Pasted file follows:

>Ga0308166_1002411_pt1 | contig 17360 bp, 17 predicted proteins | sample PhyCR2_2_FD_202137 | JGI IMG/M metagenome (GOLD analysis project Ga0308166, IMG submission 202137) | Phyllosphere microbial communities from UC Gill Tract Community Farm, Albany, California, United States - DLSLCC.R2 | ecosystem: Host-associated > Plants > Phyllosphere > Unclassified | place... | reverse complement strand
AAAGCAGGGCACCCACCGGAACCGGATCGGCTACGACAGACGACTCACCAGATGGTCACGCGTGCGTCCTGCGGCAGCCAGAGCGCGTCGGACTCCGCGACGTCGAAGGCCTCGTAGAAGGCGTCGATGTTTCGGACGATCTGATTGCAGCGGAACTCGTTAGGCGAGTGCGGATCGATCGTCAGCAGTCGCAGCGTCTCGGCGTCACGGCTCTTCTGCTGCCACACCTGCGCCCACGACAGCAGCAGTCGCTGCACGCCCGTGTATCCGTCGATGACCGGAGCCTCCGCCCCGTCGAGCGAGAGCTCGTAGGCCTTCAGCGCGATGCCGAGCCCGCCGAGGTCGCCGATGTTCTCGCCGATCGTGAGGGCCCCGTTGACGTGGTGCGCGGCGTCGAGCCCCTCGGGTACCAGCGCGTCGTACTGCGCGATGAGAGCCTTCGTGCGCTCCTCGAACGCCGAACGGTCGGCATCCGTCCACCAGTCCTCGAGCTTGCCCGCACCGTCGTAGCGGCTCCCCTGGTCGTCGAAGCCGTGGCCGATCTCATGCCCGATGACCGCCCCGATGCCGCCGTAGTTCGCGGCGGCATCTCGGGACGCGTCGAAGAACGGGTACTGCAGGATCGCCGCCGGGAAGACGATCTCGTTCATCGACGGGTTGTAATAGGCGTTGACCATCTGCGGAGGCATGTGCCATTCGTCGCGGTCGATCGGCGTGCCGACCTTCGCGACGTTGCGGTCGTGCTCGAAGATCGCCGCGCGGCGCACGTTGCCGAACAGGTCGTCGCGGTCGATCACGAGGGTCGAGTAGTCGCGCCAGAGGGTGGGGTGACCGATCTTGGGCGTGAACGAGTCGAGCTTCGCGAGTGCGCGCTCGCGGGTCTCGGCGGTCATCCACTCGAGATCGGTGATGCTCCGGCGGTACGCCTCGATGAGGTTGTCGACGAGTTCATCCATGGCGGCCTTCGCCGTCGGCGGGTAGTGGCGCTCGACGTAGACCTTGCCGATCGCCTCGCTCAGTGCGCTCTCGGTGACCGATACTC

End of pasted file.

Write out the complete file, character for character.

>Ga0308166_1002411_pt1 | contig 17360 bp, 17 predicted proteins | sample PhyCR2_2_FD_202137 | JGI IMG/M metagenome (GOLD analysis project Ga0308166, IMG submission 202137) | Phyllosphere microbial communities from UC Gill Tract Community Farm, Albany, California, United States - DLSLCC.R2 | ecosystem: Host-associated > Plants > Phyllosphere > Unclassified | place... | reverse complement strand
AAAGCAGGGCACCCACCGGAACCGGATCGGCTACGACAGACGACTCACCAGATGGTCACGCGTGCGTCCTGCGGCAGCCAGAGCGCGTCGGACTCCGCGACGTCGAAGGCCTCGTAGAAGGCGTCGATGTTTCGGACGATCTGATTGCAGCGGAACTCGTTAGGCGAGTGCGGATCGATCGTCAGCAGTCGCAGCGTCTCGGCGTCACGGCTCTTCTGCTGCCACACCTGCGCCCACGACAGCAGCAGTCGCTGCACGCCCGTGTATCCGTCGATGACCGGAGCCTCCGCCCCGTCGAGCGAGAGCTCGTAGGCCTTCAGCGCGATGCCGAGCCCGCCGAGGTCGCCGATGTTCTCGCCGATCGTGAGGGCCCCGTTGACGTGGTGCGCGGCGTCGAGCCCCTCGGGTACCAGCGCGTCGTACTGCGCGATGAGAGCCTTCGTGCGCTCCTCGAACGCCGAACGGTCGGCATCCGTCCACCAGTCCTCGAGCTTGCCCGCACCGTCGTAGCGGCTCCCCTGGTCGTCGAAGCCGTGGCCGATCTCATGCCCGATGACCGCCCCGATGCCGCCGTAGTTCGCGGCGGCATCTCGGGACGCGTCGAAGAACGGGTACTGCAGGATCGCCGCCGGGAAGACGATCTCGTTCATCGACGGGTTGTAATAGGCGTTGACCATCTGCGGAGGCATGTGCCATTCGTCGCGGTCGATCGGCGTGCCGACCTTCGCGACGTTGCGGTCGTGCTCGAAGATCGCCGCGCGGCGCACGTTGCCGAACAGGTCGTCGCGGTCGATCACGAGGGTCGAGTAGTCGCGCCAGAGGGTGGGGTGACCGATCTTGGGCGTGAACGAGTCGAGCTTCGCGAGTGCGCGCTCGCGGGTCTCGGCGGTCATCCACTCGAGATCGGTGATGCTCCGGCGGTACGCCTCGATGAGGTTGTCGACGAGTTCATCCATGGCGGCCTTCGCCGTCGGCGGGTAGTGGCGCTCGACGTAGACCTTGCCGATCGCCTCGCTCAGTGCGCTCTCGGTGACCGATACTC